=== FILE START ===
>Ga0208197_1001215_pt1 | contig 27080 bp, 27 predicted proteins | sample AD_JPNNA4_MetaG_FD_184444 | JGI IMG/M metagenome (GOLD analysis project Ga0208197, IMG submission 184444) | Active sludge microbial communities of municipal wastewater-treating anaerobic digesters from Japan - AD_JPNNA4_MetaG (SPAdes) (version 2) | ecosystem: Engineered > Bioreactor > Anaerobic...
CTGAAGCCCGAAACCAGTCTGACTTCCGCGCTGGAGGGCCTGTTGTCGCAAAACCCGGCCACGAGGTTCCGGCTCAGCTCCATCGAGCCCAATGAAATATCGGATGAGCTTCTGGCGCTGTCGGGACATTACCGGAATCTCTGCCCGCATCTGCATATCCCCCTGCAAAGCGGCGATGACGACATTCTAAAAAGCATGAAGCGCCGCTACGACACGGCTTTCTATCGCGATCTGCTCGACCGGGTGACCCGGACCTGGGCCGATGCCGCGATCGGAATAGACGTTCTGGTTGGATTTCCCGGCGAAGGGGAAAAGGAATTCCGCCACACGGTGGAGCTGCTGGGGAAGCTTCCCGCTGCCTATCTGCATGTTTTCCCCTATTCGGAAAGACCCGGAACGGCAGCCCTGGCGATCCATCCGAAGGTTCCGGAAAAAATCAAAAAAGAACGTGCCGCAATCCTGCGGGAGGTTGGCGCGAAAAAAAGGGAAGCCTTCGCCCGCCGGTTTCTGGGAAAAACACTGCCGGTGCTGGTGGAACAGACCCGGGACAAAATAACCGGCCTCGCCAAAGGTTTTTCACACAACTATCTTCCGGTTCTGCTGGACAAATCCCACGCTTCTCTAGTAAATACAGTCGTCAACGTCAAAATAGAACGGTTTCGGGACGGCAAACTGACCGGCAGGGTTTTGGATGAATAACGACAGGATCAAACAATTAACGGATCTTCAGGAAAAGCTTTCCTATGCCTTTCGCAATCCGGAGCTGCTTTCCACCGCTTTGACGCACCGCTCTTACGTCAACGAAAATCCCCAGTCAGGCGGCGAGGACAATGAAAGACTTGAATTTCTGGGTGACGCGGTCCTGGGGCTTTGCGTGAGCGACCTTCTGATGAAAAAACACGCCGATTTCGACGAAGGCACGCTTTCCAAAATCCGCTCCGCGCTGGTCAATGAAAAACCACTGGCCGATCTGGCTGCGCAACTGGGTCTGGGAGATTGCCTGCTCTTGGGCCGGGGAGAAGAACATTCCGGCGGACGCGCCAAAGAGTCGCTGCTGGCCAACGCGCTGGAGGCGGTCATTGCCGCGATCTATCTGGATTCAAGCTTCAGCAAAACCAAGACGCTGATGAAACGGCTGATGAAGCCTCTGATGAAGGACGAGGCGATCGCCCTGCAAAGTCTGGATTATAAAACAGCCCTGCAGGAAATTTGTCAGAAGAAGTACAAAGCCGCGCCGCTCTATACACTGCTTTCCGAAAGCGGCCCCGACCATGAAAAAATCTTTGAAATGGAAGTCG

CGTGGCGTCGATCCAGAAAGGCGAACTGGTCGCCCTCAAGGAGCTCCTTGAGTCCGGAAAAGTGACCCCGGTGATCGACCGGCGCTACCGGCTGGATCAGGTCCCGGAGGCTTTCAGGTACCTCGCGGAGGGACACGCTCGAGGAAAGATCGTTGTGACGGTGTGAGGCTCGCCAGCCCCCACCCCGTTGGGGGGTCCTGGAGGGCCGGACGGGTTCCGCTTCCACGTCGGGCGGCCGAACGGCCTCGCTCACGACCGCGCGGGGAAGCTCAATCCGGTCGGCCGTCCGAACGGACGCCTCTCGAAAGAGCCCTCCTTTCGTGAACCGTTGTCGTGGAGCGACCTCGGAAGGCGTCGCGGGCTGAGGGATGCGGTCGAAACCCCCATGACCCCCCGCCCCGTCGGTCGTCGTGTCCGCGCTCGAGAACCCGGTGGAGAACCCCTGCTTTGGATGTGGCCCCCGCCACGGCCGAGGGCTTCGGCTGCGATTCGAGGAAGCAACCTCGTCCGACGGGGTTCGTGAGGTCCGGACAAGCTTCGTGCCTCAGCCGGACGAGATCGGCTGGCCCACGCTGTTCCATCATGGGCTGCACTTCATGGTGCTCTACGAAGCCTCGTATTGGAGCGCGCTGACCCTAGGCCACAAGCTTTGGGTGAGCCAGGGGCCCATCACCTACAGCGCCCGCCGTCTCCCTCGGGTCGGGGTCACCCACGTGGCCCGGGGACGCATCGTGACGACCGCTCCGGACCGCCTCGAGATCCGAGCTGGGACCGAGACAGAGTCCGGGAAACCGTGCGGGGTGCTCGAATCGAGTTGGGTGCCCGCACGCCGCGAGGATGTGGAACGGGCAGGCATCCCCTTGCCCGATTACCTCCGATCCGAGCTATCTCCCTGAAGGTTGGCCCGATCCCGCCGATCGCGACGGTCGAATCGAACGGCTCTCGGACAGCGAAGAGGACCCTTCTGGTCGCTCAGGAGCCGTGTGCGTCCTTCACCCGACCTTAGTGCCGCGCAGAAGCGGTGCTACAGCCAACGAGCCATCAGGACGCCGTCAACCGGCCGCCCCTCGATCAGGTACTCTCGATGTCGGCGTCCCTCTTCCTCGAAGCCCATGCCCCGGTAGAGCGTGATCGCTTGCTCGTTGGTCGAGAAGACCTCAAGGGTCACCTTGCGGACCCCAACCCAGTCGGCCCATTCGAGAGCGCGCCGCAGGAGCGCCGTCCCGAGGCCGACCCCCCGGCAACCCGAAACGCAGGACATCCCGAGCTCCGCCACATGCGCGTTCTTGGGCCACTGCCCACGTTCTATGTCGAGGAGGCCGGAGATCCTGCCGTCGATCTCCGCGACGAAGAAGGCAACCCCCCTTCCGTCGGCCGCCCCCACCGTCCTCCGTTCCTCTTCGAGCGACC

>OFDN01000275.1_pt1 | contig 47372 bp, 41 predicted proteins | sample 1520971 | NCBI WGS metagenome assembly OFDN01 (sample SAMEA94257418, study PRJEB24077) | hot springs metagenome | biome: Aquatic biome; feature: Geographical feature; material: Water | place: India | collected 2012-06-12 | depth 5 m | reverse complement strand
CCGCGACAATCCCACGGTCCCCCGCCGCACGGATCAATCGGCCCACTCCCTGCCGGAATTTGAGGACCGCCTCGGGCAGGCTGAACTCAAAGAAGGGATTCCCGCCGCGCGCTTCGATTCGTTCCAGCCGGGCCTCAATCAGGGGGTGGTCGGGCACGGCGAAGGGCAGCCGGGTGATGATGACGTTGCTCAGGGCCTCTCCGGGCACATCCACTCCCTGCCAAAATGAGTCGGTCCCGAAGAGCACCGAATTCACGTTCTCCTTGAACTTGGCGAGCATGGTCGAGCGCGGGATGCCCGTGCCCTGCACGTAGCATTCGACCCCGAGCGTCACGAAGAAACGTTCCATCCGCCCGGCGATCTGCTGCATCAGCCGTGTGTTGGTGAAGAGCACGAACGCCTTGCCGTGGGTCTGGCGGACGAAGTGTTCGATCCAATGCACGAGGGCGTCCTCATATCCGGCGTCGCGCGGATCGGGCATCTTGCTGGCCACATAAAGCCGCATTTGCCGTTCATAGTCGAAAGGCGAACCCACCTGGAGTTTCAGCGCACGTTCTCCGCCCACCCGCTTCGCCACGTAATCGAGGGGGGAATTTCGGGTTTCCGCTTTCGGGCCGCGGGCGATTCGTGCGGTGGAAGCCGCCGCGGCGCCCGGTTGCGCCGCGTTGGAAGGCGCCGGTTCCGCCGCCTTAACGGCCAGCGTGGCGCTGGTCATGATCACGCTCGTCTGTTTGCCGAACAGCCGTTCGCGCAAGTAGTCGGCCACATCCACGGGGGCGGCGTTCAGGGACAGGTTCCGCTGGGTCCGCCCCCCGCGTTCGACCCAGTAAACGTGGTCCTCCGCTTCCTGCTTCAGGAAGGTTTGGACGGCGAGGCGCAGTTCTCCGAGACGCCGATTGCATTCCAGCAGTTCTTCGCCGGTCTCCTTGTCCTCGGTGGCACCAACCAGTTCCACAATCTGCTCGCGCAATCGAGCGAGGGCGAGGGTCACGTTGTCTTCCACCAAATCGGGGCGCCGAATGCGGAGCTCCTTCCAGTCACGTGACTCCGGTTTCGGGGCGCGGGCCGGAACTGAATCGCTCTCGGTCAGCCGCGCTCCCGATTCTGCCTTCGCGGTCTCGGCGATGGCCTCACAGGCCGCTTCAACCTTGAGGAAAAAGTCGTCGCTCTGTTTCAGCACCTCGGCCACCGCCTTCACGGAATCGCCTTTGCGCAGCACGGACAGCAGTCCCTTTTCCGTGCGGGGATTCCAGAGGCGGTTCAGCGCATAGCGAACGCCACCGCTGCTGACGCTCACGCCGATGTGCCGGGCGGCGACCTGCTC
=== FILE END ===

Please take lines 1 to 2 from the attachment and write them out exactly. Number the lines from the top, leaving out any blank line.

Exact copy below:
>Ga0208197_1001215_pt1 | contig 27080 bp, 27 predicted proteins | sample AD_JPNNA4_MetaG_FD_184444 | JGI IMG/M metagenome (GOLD analysis project Ga0208197, IMG submission 184444) | Active sludge microbial communities of municipal wastewater-treating anaerobic digesters from Japan - AD_JPNNA4_MetaG (SPAdes) (version 2) | ecosystem: Engineered > Bioreactor > Anaerobic...
CTGAAGCCCGAAACCAGTCTGACTTCCGCGCTGGAGGGCCTGTTGTCGCAAAACCCGGCCACGAGGTTCCGGCTCAGCTCCATCGAGCCCAATGAAATATCGGATGAGCTTCTGGCGCTGTCGGGACATTACCGGAATCTCTGCCCGCATCTGCATATCCCCCTGCAAAGCGGCGATGACGACATTCTAAAAAGCATGAAGCGCCGCTACGACACGGCTTTCTATCGCGATCTGCTCGACCGGGTGACCCGGACCTGGGCCGATGCCGCGATCGGAATAGACGTTCTGGTTGGATTTCCCGGCGAAGGGGAAAAGGAATTCCGCCACACGGTGGAGCTGCTGGGGAAGCTTCCCGCTGCCTATCTGCATGTTTTCCCCTATTCGGAAAGACCCGGAACGGCAGCCCTGGCGATCCATCCGAAGGTTCCGGAAAAAATCAAAAAAGAACGTGCCGCAATCCTGCGGGAGGTTGGCGCGAAAAAAAGGGAAGCCTTCGCCCGCCGGTTTCTGGGAAAAACACTGCCGGTGCTGGTGGAACAGACCCGGGACAAAATAACCGGCCTCGCCAAAGGTTTTTCACACAACTATCTTCCGGTTCTGCTGGACAAATCCCACGCTTCTCTAGTAAATACAGTCGTCAACGTCAAAATAGAACGGTTTCGGGACGGCAAACTGACCGGCAGGGTTTTGGATGAATAACGACAGGATCAAACAATTAACGGATCTTCAGGAAAAGCTTTCCTATGCCTTTCGCAATCCGGAGCTGCTTTCCACCGCTTTGACGCACCGCTCTTACGTCAACGAAAATCCCCAGTCAGGCGGCGAGGACAATGAAAGACTTGAATTTCTGGGTGACGCGGTCCTGGGGCTTTGCGTGAGCGACCTTCTGATGAAAAAACACGCCGATTTCGACGAAGGCACGCTTTCCAAAATCCGCTCCGCGCTGGTCAATGAAAAACCACTGGCCGATCTGGCTGCGCAACTGGGTCTGGGAGATTGCCTGCTCTTGGGCCGGGGAGAAGAACATTCCGGCGGACGCGCCAAAGAGTCGCTGCTGGCCAACGCGCTGGAGGCGGTCATTGCCGCGATCTATCTGGATTCAAGCTTCAGCAAAACCAAGACGCTGATGAAACGGCTGATGAAGCCTCTGATGAAGGACGAGGCGATCGCCCTGCAAAGTCTGGATTATAAAACAGCCCTGCAGGAAATTTGTCAGAAGAAGTACAAAGCCGCGCCGCTCTATACACTGCTTTCCGAAAGCGGCCCCGACCATGAAAAAATCTTTGAAATGGAAGTCG